Canada is to spend $7 million on a new refugee reception centre for more streamlined services and supports as well as additional shelter spaces for asylum seekers in the Peel region which includes Brampton, Mississauga, and Caledon.
The added funding for refugees on the outskirts of Toronto comes in the wake of a war of words between Toronto Mayor Olivia Chow and Immigration Minister Marc Miller over the paucity of places for refugees to live in Canada’s biggest city.
“We need more space and resources for this crisis, including the armouries, a reception centre and real funding to support the 5,100 – and growing – refugees the city is supporting,” Chow reportedly said earlier this month.
In a statement released Friday, the immigration minister expressed sympathy for challenges facing the provinces and municipalities when it comes to housing refugees.
“We are going to continue to work closely with them to find solutions,” Miller promised.
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“Everyone deserves the basic right to a safe place to stay and this funding is going to significantly help alleviate the pressures in this region. We are confident that with full engagement from all levels of government, we can develop longer-term options for interim housing outside of the current situation.”
Through the Interim Housing Assistance Program (IHAP), the federal government has provided almost $700 million to provinces and municipalities to address extraordinary housing pressures related to the increased volumes of asylum claimants since 2017. Earlier this year, Immigration, Refugees and Citizenship Canada (IRCC) announced an extension of IHAP with additional funding of $212 million.
Chris Fonseca, the acting mayor of Mississauga, welcomed the new funding and construction of the reception centre, particularly in view of the arrival of the cold winter months.
“With temperatures dropping, today’s announcement comes at a critical time and will ensure those in need have a safe and warm roof over their heads as we enter the winter months,” said Fonseca.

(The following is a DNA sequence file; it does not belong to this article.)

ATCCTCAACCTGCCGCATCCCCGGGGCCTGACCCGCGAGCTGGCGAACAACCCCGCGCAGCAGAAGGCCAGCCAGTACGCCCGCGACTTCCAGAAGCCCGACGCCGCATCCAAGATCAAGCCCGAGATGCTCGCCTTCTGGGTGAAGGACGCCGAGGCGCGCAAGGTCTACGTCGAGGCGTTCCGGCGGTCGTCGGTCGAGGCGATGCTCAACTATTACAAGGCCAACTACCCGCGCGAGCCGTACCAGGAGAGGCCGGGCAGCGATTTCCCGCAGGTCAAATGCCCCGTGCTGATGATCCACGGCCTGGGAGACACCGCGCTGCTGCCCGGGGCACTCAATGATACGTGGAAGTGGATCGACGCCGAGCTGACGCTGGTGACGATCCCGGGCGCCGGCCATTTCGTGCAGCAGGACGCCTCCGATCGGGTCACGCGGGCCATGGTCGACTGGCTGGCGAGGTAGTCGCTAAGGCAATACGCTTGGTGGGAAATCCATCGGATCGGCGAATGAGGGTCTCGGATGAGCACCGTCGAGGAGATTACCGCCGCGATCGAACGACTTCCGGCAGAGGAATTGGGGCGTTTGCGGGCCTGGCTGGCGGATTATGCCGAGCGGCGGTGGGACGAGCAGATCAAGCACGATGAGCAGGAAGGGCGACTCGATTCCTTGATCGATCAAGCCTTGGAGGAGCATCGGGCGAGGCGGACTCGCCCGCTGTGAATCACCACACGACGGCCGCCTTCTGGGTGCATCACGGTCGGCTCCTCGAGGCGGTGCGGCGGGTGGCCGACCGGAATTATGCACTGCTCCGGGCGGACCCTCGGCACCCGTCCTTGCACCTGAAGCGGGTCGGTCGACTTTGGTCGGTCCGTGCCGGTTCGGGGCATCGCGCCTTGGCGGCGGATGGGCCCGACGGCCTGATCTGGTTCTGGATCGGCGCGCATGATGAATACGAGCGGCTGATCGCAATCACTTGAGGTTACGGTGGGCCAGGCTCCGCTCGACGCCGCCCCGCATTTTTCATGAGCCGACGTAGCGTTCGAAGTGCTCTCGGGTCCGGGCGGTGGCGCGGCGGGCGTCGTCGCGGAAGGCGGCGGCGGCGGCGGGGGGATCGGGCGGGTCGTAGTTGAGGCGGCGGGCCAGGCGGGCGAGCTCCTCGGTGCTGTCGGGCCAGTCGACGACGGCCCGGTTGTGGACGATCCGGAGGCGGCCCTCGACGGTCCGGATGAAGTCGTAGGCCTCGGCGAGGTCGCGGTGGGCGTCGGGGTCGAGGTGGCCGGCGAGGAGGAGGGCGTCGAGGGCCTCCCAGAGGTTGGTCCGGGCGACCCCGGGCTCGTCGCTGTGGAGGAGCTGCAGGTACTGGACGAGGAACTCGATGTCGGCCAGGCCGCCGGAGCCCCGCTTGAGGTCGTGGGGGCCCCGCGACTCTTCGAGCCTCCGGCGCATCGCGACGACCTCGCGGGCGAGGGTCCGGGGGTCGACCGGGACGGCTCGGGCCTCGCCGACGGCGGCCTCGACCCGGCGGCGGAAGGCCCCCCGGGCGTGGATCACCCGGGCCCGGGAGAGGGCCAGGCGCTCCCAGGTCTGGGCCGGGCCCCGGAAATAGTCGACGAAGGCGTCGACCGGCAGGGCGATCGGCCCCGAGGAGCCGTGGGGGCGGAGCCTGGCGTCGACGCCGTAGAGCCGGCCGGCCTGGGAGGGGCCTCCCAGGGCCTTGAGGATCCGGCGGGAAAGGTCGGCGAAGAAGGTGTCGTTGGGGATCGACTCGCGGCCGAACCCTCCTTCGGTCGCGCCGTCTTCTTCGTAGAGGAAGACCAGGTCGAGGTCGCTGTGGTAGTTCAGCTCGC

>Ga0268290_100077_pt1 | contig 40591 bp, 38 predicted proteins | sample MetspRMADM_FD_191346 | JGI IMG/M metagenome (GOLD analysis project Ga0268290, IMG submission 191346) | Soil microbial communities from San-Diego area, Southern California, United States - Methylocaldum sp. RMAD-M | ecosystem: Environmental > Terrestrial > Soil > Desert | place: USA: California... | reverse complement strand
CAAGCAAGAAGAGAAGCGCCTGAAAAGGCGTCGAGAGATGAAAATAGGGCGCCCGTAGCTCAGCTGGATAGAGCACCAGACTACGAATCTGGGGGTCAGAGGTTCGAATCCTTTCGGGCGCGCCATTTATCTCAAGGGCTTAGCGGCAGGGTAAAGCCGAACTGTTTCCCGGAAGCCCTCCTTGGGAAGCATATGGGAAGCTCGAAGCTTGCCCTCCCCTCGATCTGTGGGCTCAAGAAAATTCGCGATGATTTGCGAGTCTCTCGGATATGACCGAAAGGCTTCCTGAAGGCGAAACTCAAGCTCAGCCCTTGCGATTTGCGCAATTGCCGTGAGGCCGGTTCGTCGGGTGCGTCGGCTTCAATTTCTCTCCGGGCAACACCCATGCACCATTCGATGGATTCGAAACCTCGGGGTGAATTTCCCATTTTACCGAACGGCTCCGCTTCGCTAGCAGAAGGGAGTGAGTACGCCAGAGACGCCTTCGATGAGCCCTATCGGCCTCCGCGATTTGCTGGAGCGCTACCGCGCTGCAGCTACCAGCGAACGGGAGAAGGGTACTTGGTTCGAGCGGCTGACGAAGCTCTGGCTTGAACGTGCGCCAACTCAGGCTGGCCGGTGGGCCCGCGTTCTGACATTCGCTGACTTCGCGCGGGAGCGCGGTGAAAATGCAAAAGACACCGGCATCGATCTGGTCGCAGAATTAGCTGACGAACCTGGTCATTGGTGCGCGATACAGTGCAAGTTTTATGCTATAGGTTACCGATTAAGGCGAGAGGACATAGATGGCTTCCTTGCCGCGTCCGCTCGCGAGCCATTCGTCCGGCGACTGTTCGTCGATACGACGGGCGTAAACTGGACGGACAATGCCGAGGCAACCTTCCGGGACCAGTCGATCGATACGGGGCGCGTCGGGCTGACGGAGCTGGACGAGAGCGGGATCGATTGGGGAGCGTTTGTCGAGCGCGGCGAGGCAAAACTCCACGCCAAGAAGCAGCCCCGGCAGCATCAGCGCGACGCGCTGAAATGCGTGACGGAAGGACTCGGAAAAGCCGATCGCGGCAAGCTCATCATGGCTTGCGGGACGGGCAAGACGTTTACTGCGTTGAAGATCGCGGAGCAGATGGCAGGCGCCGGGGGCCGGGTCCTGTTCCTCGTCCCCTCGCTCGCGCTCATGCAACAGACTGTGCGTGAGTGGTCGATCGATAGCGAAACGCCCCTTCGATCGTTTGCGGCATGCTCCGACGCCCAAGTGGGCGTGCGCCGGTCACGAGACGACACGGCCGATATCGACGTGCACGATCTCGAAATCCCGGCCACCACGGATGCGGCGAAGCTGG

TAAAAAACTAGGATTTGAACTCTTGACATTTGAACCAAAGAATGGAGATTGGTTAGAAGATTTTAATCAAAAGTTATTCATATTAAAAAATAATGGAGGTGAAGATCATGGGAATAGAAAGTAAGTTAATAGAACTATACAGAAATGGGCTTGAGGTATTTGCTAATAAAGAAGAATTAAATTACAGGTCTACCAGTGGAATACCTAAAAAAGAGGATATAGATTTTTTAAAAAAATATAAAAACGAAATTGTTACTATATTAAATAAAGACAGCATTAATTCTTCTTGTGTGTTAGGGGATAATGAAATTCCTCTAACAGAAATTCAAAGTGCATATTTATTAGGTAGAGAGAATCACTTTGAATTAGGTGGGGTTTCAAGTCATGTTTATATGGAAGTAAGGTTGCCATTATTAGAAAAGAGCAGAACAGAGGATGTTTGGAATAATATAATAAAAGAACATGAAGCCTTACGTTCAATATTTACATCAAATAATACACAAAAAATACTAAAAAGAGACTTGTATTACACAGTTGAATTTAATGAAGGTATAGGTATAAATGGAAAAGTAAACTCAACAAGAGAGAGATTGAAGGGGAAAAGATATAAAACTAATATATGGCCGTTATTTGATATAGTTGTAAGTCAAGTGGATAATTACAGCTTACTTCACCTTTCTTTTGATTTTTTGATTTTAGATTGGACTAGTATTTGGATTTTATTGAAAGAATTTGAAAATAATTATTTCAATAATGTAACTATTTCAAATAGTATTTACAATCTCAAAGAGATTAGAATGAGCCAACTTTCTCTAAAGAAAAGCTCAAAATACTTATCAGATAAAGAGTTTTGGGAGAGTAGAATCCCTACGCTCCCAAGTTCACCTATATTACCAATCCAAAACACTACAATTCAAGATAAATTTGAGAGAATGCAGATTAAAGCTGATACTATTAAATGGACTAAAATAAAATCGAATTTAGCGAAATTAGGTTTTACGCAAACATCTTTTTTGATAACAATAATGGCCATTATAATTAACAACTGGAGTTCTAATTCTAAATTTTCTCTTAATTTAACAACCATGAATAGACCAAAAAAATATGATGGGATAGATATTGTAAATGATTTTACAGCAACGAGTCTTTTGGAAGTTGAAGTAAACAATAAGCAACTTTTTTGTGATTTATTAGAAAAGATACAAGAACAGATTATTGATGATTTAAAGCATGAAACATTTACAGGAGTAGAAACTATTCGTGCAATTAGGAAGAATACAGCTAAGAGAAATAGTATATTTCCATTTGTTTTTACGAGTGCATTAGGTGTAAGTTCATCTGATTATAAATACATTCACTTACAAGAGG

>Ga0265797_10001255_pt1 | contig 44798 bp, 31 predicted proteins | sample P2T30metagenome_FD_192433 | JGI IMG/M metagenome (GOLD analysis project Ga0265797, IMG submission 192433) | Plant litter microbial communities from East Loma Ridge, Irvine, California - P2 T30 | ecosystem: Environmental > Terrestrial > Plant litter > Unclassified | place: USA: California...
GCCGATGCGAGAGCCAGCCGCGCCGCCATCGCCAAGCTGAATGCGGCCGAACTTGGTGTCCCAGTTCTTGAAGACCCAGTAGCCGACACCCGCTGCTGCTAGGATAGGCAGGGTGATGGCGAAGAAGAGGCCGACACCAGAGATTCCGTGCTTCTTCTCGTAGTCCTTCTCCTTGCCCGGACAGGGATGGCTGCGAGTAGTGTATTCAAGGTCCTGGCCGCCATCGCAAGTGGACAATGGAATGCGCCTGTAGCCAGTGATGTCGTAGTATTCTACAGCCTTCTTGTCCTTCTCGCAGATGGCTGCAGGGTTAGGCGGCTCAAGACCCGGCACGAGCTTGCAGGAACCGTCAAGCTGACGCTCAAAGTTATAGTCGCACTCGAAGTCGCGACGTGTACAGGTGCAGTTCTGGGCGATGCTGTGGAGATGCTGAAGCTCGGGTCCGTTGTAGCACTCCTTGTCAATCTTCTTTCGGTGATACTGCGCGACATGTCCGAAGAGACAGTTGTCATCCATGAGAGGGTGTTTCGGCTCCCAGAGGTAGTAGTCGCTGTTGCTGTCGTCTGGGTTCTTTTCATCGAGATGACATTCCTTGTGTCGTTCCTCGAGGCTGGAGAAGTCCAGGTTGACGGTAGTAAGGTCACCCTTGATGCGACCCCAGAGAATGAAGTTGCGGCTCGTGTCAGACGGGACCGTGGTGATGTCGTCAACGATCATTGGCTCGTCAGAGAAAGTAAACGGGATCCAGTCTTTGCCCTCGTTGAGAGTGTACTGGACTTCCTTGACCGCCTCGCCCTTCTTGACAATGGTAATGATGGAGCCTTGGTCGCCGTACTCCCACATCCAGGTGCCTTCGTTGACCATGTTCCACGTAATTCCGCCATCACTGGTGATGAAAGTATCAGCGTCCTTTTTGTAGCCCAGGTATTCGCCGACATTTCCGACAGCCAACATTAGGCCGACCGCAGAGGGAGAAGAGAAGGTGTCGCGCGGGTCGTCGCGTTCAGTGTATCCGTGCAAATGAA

Ottawa has also procured temporary accommodations for short-term housing to alleviate the pressure on local shelters amid growing demand. The federal government has nearly 3,800 temporary rooms across Canada providing housing for over 7,000 asylum claimants.
The country, however, is currently welcoming almost seven times as many new permanent residents annually through its refugee immigration programs.
Canada Welcomed 46,520 Refugees Last Year And Poised To Receive Even More This Year
The latest data from Immigration, Refugees and Citizenship Canada (IRCC) reveals the country welcomed 46,520 new permanent residents through refugee immigration programs last year and is poised to have welcomed another 47,053, or 1.1 per cent more, by the end of this year.
By the end of September, IRCC data indicates 35,290 refugees had become new permanent residents of Canada this year and almost 43 per cent of those refugees, or 15,160 of them, had settled in Ontario.
Nando Iannicca, regional chair of the Peel Region, called Ottawa’s new funding and additional shelter for refugees “vital”.
“While the affordable housing crisis has put a major strain on our ability to offer shelter to our residents and asylum claimants fleeing dangerous circumstances, today’s announcement is encouraging,” said Iannicca.
“This reception centre is vital for asylum claimants and will help ease the capacity burdens of Peel’s emergency shelters.”
Kamal Khera, Canada’s minister of diversity, inclusion and persons with disabilities, echoed those sentiments, describing the situation for refugees as a crisis.
“As winter approaches, and with a global migration crisis, it is even more important to ensure people are kept safe,” said Khera.
“This new reception centre will save lives and alleviate pressure on the Region of Peel. There is no simple answer but we are confident that with full engagement from all levels of government we can implement real long-term, sustainable and compassionate measures to ensure that the most vulnerable newcomers to Canada have a roof over their heads.”